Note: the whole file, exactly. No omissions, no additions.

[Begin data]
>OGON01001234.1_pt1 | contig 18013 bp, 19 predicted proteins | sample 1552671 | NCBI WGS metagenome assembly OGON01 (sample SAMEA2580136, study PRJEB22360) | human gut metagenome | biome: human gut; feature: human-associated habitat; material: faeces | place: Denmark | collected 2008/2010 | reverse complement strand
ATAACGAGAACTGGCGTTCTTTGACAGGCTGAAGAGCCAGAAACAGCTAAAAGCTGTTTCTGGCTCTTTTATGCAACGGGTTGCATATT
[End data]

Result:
>OGON01001234.1_pt1 | contig 18013 bp, 19 predicted proteins | sample 1552671 | NCBI WGS metagenome assembly OGON01 (sample SAMEA2580136, study PRJEB22360) | human gut metagenome | biome: human gut; feature: human-associated habitat; material: faeces | place: Denmark | collected 2008/2010 | reverse complement strand
ATAACGAGAACTGGCGTTCTTTGACAGGCTGAAGAGCCAGAAACAGCTAAAAGCTGTTTCTGGCTCTTTTATGCAACGGGTTGCATATT